While our academic standards are high, the Montessori method doesn’t deem unhealthy competition and stress as the best ways to motivate learning. Inspiration, intrinsic motivation and real-life application are preferable, and there is much current educational psychology research to support this. Conversation, debate and discussion are used to challenge students to think and be creative problem-solvers.
We are committed to developing students who are creative, considerate and pioneering and who contribute to the stewardship of our communities and our environment. From Middle to High School, we offer an academic program that combines theoretical concepts with real-world experiences to help students appreciate their role in society.
During the Pre-primary and Elementary Planes, academic progress is constantly monitored, albeit quite differently to conventional methods:
- Academic concepts are frequently introduced conceptually by the Teacher/Director by means of Montessori materials through small group presentations (e.g. the bead materials introduce children visually and kin-aesthetically to concepts of squaring and cubing, which are later applied in a more abstract manner).
- The children then use the materials to master a concept themselves. The materials are often designed to have built-in feedback as to whether the concept has been grasped or not. The aim is to foster independence and confidence of the child being able to master a concept at his/her own pace.
- One of the main tasks of the teacher is to observe, guide and direct (hence the term “Director/ess” frequently being used for our teaching staff). If a concept isn’t grasped after numerous attempts, the teacher may either repeat a lesson on how to use the material, ask a fellow student to demonstrate or redirect the child to a similar activity that covers the same principle.
- Observations are recorded by Newberry staff online through Transparent Classroom. This serves as the basis from which we inform parents of the progress that their children are making in class
- Newberry House follows the AMI Montessori Curriculum (where some History and Geography aspects have been adapted by SAMA for a South African context) for the Toddler, Pre-Primary and Elementary Planes. AMI insists that their curriculum should cover at least the country’s national curriculum; we therefore offer the CAPS content plus additional content.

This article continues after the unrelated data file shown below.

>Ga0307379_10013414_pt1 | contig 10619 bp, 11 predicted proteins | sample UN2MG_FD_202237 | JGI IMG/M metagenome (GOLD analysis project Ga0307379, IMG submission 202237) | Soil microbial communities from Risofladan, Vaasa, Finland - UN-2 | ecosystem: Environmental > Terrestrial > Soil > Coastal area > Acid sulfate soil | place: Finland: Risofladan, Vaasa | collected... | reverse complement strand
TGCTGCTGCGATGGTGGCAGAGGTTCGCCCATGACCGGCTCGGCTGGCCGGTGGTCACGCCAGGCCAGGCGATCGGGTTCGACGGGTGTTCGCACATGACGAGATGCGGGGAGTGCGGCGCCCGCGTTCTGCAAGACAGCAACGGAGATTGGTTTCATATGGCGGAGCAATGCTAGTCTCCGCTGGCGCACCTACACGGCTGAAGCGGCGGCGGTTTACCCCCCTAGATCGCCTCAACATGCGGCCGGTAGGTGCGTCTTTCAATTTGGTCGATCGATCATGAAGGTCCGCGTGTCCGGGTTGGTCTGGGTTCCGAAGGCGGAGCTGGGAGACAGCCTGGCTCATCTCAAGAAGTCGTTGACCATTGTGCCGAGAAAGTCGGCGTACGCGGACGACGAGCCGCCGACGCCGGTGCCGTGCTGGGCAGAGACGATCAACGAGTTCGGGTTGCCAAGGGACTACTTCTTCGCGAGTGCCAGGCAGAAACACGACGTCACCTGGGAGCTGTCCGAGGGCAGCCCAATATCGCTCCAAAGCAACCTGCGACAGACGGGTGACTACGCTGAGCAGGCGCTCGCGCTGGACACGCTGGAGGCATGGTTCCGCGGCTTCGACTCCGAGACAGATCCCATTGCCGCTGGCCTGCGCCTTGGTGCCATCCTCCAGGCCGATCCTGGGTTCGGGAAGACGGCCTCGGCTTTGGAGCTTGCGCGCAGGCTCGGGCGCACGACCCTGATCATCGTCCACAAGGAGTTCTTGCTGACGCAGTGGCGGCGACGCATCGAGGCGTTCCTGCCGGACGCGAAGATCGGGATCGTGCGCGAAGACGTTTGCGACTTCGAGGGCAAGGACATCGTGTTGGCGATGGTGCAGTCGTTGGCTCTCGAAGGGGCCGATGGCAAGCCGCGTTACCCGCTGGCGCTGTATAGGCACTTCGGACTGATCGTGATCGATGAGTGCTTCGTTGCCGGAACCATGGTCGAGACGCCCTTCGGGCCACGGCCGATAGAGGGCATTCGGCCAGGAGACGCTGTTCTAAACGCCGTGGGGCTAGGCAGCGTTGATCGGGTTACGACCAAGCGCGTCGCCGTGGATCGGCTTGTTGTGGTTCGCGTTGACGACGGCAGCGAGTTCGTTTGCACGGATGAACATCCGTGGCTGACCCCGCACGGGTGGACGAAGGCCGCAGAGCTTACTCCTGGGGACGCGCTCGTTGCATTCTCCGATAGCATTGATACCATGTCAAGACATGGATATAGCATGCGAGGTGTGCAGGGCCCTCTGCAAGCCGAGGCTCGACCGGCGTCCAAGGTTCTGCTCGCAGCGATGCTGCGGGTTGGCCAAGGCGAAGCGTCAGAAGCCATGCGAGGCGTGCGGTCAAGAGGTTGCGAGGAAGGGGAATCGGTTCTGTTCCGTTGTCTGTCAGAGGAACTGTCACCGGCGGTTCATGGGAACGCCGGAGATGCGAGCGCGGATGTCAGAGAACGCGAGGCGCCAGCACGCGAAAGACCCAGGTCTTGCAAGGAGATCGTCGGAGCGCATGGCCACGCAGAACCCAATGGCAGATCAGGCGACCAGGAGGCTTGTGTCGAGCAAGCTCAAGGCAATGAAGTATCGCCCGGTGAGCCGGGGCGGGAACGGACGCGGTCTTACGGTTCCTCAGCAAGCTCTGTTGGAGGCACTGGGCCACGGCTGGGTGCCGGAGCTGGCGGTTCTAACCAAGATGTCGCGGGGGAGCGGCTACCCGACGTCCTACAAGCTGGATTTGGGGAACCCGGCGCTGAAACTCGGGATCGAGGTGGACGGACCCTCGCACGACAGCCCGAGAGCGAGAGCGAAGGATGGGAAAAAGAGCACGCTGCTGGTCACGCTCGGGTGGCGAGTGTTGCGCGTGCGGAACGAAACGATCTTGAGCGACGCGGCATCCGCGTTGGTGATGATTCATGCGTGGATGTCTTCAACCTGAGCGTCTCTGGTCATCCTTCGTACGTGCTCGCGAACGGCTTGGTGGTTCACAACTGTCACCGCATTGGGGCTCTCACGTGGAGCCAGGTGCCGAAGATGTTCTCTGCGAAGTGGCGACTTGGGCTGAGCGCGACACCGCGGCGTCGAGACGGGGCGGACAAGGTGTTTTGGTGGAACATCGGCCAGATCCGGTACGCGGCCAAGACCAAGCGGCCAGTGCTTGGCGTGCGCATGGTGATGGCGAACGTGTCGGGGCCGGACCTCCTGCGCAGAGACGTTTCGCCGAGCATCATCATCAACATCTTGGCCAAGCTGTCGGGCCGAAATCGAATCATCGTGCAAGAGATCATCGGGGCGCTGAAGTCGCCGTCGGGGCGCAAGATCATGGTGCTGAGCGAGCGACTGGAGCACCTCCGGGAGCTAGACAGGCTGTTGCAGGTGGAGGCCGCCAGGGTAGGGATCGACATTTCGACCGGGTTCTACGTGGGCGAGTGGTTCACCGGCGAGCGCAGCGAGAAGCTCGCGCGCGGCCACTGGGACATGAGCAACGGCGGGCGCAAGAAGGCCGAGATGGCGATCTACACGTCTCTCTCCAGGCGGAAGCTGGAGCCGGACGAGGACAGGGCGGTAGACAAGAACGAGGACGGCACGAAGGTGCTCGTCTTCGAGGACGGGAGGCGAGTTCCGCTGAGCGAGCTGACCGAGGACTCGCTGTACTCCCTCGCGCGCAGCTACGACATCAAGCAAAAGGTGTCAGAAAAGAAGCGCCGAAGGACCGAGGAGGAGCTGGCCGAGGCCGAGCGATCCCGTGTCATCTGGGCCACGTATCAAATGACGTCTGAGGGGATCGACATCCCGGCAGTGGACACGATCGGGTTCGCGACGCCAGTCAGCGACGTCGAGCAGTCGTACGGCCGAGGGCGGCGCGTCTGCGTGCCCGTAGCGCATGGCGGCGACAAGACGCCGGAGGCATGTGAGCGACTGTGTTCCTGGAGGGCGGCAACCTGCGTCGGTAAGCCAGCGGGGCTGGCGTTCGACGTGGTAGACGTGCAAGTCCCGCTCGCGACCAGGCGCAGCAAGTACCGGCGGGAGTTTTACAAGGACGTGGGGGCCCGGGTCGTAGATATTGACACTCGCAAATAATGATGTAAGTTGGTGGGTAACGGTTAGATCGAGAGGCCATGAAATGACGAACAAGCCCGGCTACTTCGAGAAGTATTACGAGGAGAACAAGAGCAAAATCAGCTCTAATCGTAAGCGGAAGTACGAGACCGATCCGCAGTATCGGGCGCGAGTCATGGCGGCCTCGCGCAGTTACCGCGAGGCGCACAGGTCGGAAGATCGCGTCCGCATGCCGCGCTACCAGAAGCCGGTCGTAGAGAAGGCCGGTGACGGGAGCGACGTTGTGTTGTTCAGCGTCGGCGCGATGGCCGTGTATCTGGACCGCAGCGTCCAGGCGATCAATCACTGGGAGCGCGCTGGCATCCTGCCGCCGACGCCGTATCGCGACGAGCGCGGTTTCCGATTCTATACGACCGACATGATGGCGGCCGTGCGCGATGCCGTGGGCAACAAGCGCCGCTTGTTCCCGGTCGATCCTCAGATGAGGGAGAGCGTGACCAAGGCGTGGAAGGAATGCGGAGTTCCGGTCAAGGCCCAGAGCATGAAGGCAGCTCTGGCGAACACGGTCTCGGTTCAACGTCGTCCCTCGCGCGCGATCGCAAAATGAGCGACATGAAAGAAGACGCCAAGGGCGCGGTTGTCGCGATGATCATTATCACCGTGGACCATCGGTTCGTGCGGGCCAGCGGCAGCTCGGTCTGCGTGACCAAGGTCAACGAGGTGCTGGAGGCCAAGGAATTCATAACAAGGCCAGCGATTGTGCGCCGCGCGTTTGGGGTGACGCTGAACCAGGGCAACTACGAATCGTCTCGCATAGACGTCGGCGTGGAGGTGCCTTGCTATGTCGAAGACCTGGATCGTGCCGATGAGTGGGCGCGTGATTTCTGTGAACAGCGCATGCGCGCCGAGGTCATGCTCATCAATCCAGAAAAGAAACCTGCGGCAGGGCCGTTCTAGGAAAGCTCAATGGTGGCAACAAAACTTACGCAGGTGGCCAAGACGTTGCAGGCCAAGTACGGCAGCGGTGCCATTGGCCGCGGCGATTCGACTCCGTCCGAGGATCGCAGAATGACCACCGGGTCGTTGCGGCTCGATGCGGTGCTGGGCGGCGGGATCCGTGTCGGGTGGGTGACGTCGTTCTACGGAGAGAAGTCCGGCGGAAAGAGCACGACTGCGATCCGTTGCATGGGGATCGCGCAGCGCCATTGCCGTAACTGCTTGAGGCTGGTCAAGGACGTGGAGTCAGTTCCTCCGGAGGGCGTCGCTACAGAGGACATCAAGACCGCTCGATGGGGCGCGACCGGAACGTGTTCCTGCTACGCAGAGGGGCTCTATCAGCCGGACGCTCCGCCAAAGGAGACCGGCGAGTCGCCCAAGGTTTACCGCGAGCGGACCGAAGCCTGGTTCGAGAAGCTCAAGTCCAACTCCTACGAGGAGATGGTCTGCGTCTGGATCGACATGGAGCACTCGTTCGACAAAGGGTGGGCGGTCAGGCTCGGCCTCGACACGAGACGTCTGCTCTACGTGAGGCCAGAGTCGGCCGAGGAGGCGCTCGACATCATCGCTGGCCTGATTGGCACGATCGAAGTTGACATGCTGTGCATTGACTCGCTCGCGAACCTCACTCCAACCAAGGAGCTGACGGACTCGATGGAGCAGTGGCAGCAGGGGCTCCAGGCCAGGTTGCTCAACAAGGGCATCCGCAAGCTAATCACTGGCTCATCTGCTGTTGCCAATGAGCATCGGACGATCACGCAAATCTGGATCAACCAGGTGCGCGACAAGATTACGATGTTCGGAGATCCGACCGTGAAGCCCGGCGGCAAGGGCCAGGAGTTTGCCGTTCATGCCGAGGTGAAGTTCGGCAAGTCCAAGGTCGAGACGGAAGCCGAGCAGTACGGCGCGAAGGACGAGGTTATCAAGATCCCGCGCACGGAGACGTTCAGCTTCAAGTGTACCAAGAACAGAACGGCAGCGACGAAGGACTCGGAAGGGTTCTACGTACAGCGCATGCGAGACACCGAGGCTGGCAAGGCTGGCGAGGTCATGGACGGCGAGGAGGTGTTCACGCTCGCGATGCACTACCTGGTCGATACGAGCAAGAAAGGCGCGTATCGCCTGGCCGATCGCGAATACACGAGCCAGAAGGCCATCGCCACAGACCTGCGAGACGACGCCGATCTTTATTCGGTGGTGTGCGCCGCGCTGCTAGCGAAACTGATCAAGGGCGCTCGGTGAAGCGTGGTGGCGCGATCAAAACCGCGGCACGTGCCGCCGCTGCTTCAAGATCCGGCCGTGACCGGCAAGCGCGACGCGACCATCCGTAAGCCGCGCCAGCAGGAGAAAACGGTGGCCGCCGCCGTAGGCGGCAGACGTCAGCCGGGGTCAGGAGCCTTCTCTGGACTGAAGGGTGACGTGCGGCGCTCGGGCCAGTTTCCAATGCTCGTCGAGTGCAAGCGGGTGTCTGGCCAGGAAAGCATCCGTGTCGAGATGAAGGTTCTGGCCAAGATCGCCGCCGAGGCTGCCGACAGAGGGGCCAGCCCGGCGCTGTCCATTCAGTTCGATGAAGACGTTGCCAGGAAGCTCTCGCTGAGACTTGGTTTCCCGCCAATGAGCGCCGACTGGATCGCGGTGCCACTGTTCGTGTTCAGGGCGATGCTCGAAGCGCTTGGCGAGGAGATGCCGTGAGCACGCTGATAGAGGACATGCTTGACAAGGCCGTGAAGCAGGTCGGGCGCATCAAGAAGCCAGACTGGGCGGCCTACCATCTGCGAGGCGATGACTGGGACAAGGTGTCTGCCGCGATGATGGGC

Our Middle School students are assessed through projects, presentations (group and individual) and assignments on Google Classroom. These are mapped to the Cambridge curriculum for various subjects.
Ongoing internal assessment
Assessments are carried out continuously, through orals, essays, presentations, discussions, checking on work and written tests. Cambridge supplies much guidance for these assessments.
Our students are fortunate to work in smaller classes, allowing for a more individualized academic process to unfold. Students can spend more time on areas that they find difficult and move ahead more quickly in those subjects in which they excel.
Class meetings provide support and structure for work on independent and group projects and require in-depth participation, close attention to detail, writing, solid research, discussion, and analysis, clearly setting a foundation for university level work and a thoughtful, creative life.
Feedback to parents
Parents are given feedback every term on their child’s progress, either through a written report or parent-teacher conferences. Parents are also welcome to make an appointment with academic staff or the Head of High School to discuss their children’s progress throughout the term.
Externally moderated Cambridge Examinations
Newberry House Montessori School is an accredited Cambridge International Assessment Examination Centre.
Our High School students write a series of internal examinations, which are usually externally moderated. Each student’s level is then individually assessed in order to plan when they will write their first external IGCSE examinations. These are usually taken in Grade 11 (May and/or November). Afrikaans IGCSE exams can be written in November only.
In order to take any AS level subject, a student must have passed the IGCSE for that subject with a suitable grade before they are able to continue with AS in the same subject. AS Level examinations are usually taken in May and/or November in Grade 12.
Cambridge examination fees are not included in basic school fees. A 50% deposit needs to be paid on registration to write an examination and the remaining 50% needs to be paid by the middle of the year in which the paper is written.
If a student wishes to improve his/her examination result, opportunities are available for rewrites during the next available examination series.